Monday, 12 November 2012

Pear and hazelnut muffins




Muffins are a little bit passe these days. Like Friends and Snapple, they're just a bit nineties. They have been overtaken by their brash, rather disgusting, cupcake cousin.

But I still have a lot of affection for them. I think muffins are nice. And I came across this very straightforward looking recipe in a newspaper, but which utilised American cup measurements.

I was annoyed about this, just as I am always annoyed when a recipe specifies some sort of wildly exotic spice, cut of meat or fruit in an offhand manner, which implies that of course you ought to know where to source it from. I fucking don't!! And even if I did, I am not going to spend one of my three child-free mornings a week tracking it down. If you can't get it in Waitrose I am. Not. Interested.

Of course these days I DO, however, have a set of cup measurements, which I bought in Waitrose, so can convert the measurements for you.

On a whim, I decided to make these muffins with some pear and hazelnut because those were some things I had knocking about. I also used soured cream instead of buttermilk, (buttermilk!! we are in ENGLAND, nowhere sells it except big branches of Waitrose and I'm not always near one of those), which worked just fine.

You do not have to use pear and hazelnut in these - pretty much anything works: apple, chocolate, sultanas, banana, whatever. It's a very flexible vehicle, muffin mix. Having said that, the pear and hazelnut combination was really terrific and I recommend it to you.

Pear and hazelnut muffins - makes 8

2.5 cups plain flour - 340g
1.5 tsp baking powder
3/4 cup sugar - 160g
1/4 tsp salt
2 eggs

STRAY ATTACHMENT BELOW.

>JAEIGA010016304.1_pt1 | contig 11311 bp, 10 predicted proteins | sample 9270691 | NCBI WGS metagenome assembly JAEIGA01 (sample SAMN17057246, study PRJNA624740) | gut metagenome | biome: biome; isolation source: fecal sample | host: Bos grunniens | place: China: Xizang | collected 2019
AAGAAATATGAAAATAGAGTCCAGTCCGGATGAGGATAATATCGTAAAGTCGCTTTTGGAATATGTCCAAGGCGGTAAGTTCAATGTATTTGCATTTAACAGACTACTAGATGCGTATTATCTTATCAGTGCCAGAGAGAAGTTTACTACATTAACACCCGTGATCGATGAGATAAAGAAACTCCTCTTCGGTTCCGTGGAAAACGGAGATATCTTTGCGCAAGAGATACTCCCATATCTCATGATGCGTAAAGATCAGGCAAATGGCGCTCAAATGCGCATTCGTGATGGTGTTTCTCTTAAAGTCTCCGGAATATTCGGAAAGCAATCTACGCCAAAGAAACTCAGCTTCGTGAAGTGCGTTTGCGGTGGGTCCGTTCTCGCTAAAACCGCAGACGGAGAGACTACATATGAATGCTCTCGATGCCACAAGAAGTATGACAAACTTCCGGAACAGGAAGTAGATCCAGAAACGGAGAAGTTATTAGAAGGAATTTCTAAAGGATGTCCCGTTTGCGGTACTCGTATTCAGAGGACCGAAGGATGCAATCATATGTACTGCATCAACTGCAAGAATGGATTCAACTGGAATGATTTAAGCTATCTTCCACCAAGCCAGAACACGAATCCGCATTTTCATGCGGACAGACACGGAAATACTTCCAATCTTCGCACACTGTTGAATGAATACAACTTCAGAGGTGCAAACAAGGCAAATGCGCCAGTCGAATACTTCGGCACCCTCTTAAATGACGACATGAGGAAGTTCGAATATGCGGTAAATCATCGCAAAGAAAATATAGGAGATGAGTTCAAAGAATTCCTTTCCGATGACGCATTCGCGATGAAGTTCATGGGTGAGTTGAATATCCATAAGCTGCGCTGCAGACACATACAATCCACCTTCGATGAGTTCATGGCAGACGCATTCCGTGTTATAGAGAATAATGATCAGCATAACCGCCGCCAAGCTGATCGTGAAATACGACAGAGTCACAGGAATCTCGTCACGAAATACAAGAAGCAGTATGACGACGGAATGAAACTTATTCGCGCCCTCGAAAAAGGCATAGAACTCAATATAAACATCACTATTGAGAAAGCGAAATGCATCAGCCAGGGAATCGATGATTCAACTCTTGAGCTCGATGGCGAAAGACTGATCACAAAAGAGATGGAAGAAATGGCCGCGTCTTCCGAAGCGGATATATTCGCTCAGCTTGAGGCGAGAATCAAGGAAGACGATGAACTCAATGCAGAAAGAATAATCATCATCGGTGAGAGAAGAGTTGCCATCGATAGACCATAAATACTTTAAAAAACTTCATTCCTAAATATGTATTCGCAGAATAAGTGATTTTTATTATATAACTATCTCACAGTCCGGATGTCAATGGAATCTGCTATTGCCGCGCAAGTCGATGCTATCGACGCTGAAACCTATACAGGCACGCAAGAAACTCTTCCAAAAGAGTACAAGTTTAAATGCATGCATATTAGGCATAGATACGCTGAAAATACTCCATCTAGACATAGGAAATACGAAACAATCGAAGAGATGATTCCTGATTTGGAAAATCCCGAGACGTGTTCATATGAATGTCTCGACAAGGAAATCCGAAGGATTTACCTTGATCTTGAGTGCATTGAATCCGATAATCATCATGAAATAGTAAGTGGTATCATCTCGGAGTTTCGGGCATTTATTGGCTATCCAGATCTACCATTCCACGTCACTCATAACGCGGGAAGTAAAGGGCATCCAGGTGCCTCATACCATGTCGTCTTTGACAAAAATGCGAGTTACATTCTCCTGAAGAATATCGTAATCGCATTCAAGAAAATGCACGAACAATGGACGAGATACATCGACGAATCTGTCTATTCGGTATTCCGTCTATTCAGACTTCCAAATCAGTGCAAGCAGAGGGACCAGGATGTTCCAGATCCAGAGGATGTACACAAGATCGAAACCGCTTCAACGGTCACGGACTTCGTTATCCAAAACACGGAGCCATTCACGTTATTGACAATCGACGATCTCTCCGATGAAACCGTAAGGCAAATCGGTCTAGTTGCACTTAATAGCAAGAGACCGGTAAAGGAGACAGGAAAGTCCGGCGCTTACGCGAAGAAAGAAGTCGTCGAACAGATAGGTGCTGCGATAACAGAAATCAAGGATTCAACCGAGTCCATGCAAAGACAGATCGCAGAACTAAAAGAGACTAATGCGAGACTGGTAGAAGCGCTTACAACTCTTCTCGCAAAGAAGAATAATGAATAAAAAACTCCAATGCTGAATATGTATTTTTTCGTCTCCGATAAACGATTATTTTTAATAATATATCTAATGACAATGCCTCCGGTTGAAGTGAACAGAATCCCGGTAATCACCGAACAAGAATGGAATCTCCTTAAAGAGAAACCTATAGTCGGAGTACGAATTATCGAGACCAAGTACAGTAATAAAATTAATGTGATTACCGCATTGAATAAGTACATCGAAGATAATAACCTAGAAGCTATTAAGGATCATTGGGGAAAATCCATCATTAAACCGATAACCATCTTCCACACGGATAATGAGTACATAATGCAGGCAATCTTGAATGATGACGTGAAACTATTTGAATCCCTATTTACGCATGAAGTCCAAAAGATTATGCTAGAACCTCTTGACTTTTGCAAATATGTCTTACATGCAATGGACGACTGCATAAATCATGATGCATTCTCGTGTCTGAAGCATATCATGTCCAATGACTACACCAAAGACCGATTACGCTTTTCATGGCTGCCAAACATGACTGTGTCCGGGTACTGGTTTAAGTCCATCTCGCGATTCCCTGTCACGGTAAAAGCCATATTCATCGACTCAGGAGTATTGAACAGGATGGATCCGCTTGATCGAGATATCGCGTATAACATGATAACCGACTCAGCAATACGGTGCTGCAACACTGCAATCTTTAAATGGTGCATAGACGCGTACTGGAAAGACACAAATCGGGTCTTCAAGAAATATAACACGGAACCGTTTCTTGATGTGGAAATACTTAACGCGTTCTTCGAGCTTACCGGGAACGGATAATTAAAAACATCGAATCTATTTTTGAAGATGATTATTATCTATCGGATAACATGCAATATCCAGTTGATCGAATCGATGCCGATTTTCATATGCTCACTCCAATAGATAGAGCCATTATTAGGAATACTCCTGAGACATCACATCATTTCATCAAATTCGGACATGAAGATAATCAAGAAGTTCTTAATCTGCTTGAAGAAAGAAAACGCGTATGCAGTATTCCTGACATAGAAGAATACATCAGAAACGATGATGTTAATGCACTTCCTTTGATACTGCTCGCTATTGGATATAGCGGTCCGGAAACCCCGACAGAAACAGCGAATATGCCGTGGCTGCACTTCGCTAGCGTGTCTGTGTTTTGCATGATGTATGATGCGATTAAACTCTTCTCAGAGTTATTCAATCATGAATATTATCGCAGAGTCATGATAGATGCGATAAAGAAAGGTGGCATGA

1 cup soured cream or buttermilk - 120ml
3 drops vanilla essence
1/cup melted butter - 75g butter, melted
2 ripe pears, diced
2 lady-handfuls of hazelnuts, chopped and toasted in a dry frying pan for about 10 mins

1 In one bowl combine the flour, baking powder, sugar and salt. You do not have to sieve this but you could swizzle it about with a whisk for a bit.

2 In another bowl mix the beaten egg with the soured cream, vanilla extract and melted butter. Someone like Raymond Blanc would separate the eggs first, beat the whites and then add them separately, to make the muffins lighter.

3 Add the flour to the egg mixture and mix just until there is still about 10% flour showing, then tip in your pear and hazelnuts (or whatever you are using) and mix to combine.

4 Spoon immediately into muffin cases. Fill these to just below the brim. This is important, as these will not rise that much on cooking and you want that big luscious, over-spilt look.

5 Bake at 200C for 16-20 mins. Keep an eye on them if you have a light on in your oven. Mine were slightly underdone as I put them in at 180 (because of fan nuke horror panic) but if you have a normal oven I think you'll be okay at 200C for 16 mins. Bake in the middle shelf.

 

15 comments:

  1. You're on a roll! Love it! I haven't had muffins in soo long, as you say it's all cupcakes these days. Time to bring back the muffin!

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  2. Believe it or not our local tesco metro sells buttermilk. Can't imagine they sell alot of it! X

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  3. Sainsbury stocks buttermilk too, but you might have to do a treasure hunt to find it.